George murmured a polite good-by, hung up, and sighed. The town had never had a lawsuit of any kind until 1982, when the new people on the old McDuffie place objected to the assessment that resulted from the too-high price they’d eagerly paid for it, and it had been downhill since. Insurance was next: The town moved its health coverage to an HMO as a new breed of physician erupted around them, physicians who kept you waiting for forty-five minutes before whisking you through the exam room in less time than it took to get one’s shirt off, sending you away with a fistful of prescriptions in your hand.
Talk about your march of time! George, who ran a small print shop, was yanked unwillingly into the new technology when he bowed to the inevitable and switched from job case to computer. Setting type by hand was so predictable that he took just the number of jobs to carry him, with modest remuneration, through a workweek of five eight-hour days. The computer was slow to master but quick to perform, which meant that, tasting wealth, he burdened himself with too many projects. Now he rarely put in less than twelve hours on weekdays and several on Saturdays and Sundays besides.
He stared at the electronic layout of an activity placemat ordered by a local fast food restaurant. Angered by the young lawyer’s bullheadedness, George toyed with the idea of adding Doug Baer’s face as a placemat target, offering a prize of fries for creative obliterations. Ah, for a little more nerve. He left the shop and strolled the half-mile to the General Store to grab a sandwich.
BACK IN THE ERA of farming by hand, Millcross harvested hops and wheat and every family kept at least a few cows. As mechanization and subsidies set in, the valley turned almost exclusively to dairy production. Industrialization made small farms unprofitable, so acreage was sold and combined as Albany office workers found comfortable hideaways in the town.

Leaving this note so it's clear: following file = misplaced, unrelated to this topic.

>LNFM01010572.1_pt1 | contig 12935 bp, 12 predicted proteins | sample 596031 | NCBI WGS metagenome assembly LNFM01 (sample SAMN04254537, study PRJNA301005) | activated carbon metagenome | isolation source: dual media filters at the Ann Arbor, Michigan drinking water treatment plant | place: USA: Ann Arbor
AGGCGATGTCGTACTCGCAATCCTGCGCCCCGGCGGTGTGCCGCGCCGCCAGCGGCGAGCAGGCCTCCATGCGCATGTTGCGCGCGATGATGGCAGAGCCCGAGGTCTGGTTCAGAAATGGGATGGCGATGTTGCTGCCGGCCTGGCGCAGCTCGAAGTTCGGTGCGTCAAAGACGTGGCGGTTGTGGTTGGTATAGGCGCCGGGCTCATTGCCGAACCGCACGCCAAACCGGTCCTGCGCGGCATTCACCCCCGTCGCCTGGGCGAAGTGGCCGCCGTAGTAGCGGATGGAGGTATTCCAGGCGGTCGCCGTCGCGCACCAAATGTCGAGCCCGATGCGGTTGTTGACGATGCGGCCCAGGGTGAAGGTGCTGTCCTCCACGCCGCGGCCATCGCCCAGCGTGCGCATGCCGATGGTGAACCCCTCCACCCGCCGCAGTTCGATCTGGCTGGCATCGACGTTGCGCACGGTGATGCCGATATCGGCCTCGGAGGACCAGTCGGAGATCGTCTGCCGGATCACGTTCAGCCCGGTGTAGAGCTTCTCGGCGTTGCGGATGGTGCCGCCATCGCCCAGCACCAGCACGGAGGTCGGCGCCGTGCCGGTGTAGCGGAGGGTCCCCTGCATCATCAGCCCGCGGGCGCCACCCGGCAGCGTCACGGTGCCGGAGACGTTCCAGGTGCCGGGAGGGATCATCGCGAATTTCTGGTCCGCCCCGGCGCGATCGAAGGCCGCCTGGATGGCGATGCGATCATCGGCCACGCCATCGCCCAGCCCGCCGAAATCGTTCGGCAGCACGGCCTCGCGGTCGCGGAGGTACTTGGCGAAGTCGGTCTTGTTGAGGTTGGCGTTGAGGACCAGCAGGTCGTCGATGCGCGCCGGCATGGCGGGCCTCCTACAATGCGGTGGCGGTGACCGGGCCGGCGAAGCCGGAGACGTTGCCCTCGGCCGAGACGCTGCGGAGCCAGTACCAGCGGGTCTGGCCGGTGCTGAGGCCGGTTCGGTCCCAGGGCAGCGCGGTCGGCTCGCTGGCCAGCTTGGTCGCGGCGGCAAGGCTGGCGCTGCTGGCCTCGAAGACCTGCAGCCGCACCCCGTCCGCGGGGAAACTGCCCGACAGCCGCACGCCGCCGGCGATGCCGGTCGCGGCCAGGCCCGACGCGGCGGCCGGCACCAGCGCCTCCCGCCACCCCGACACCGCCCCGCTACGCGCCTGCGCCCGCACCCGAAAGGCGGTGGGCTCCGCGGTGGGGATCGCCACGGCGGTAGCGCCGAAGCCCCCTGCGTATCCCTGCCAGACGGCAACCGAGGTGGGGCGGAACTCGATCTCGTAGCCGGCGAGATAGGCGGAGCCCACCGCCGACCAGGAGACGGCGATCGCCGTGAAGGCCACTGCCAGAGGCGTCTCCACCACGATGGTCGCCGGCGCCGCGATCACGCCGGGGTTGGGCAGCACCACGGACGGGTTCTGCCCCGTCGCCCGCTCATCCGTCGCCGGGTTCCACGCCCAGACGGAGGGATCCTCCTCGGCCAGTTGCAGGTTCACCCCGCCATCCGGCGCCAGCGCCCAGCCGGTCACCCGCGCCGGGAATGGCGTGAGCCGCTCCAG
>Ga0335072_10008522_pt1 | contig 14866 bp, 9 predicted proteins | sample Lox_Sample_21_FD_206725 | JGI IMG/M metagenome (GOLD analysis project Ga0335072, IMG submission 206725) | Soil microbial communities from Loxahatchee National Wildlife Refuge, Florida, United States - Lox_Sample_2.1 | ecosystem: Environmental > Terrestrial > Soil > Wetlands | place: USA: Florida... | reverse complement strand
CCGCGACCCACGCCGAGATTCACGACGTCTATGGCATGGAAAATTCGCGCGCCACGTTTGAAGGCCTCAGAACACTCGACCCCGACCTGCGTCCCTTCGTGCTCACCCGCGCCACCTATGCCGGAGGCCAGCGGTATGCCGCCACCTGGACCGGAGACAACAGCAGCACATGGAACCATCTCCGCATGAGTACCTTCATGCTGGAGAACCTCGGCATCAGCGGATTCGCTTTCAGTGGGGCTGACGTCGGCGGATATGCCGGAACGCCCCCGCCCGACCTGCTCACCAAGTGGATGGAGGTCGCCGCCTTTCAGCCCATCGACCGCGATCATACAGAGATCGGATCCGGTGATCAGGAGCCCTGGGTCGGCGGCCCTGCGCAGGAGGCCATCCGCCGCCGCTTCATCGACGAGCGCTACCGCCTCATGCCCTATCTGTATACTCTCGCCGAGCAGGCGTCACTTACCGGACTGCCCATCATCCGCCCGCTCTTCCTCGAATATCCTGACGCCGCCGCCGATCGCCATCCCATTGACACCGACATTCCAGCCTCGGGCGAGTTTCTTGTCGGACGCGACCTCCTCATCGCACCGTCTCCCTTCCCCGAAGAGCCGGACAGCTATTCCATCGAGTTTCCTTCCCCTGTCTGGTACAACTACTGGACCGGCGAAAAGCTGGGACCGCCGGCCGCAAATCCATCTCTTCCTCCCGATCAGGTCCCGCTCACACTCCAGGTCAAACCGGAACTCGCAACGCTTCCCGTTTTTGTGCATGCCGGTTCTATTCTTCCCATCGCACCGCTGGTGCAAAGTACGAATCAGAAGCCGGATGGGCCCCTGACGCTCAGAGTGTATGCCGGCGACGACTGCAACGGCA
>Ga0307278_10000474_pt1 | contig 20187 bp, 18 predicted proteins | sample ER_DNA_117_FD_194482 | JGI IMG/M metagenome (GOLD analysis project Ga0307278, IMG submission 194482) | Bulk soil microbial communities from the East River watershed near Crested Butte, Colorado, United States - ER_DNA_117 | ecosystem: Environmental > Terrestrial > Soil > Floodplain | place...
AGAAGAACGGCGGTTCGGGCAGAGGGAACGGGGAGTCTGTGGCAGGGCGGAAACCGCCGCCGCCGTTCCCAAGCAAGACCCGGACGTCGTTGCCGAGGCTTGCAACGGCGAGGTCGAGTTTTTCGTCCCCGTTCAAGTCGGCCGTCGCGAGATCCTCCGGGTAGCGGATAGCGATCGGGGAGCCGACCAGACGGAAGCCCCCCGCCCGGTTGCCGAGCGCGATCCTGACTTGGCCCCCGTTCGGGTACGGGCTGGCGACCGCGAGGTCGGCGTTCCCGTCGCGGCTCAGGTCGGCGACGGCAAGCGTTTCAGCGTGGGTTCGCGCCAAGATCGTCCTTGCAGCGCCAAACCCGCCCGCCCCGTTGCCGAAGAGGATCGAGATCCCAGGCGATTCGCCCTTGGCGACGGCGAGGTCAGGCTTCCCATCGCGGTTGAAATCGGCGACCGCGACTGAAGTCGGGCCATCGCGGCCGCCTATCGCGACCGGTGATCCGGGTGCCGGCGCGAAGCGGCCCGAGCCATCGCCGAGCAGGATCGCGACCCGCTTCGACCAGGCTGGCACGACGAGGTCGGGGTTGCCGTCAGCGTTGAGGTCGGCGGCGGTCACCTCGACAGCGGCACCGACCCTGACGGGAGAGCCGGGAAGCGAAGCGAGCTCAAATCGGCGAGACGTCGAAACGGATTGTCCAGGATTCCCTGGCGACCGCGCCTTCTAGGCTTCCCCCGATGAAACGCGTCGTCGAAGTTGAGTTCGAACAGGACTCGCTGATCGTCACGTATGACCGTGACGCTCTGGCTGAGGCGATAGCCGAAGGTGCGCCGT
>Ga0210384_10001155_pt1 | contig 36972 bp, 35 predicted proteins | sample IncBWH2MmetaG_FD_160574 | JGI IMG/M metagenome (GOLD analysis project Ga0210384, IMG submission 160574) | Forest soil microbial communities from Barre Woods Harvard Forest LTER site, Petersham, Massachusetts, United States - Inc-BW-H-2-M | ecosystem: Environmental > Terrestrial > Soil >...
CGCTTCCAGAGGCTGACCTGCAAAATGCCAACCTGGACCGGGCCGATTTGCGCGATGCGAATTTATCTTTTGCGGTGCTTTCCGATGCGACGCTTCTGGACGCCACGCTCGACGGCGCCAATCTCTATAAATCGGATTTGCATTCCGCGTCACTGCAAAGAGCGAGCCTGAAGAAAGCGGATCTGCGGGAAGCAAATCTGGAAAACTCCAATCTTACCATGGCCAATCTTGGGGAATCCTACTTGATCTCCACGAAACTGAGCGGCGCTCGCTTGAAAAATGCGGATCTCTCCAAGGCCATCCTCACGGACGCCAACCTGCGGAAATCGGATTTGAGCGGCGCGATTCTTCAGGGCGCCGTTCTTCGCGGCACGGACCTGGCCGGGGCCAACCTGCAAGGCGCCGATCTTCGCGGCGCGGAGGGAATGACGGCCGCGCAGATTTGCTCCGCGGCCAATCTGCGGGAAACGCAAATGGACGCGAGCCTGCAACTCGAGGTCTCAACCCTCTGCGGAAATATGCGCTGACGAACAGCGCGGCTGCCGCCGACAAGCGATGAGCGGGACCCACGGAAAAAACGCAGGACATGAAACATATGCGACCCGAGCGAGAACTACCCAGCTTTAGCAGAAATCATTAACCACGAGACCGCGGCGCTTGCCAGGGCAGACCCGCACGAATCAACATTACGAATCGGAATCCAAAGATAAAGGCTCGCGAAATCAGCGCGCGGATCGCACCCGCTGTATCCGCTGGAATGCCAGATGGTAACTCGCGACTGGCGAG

But there always was a General Store. In the middle of the 19th century, when the Erie Canal brought a commerce boom to the area, the store boasted an upstairs dance hall and was denounced from the pulpit of the nearby True Reformed Church, a short-lived Calvinist splinter group.
The dance hall turned into a pair of apartments, both now too dilapidated for rental. The store passed a couple of times from father to son, each descendant forced to buy out a flock of siblings in order to retain sole ownership. Sam Bullock, the current owner, disliked having actually to face the public, and leased the business to Cassie Fliegelman, an artist (pottery, dance) who missed her native Manhattan. Her husband, Larry, was Schenectady’s corporate counsel, and both preferred rural life to what Schenectady had to offer. The store gave her a chance to recreate the kind of neighborhood meeting place she enjoyed on Bleecker Street.
She achieved that goal, all right, especially thanks to the free-refills coffee policy. Every morning at eight a group of a dozen or so regulars pushed two or three tables together, drank coffee, and spent a couple hours bitching about politics, taxes, and whichsoever of the regulars weren’t there that day. The tab for the coffees rarely exceeded ten bucks, and the group bought few of the fresh pastries or bagels that were delivered every morning. Cassie called them her kaffee klatsch, a term embraced (and innocently Anglicized) by the regulars.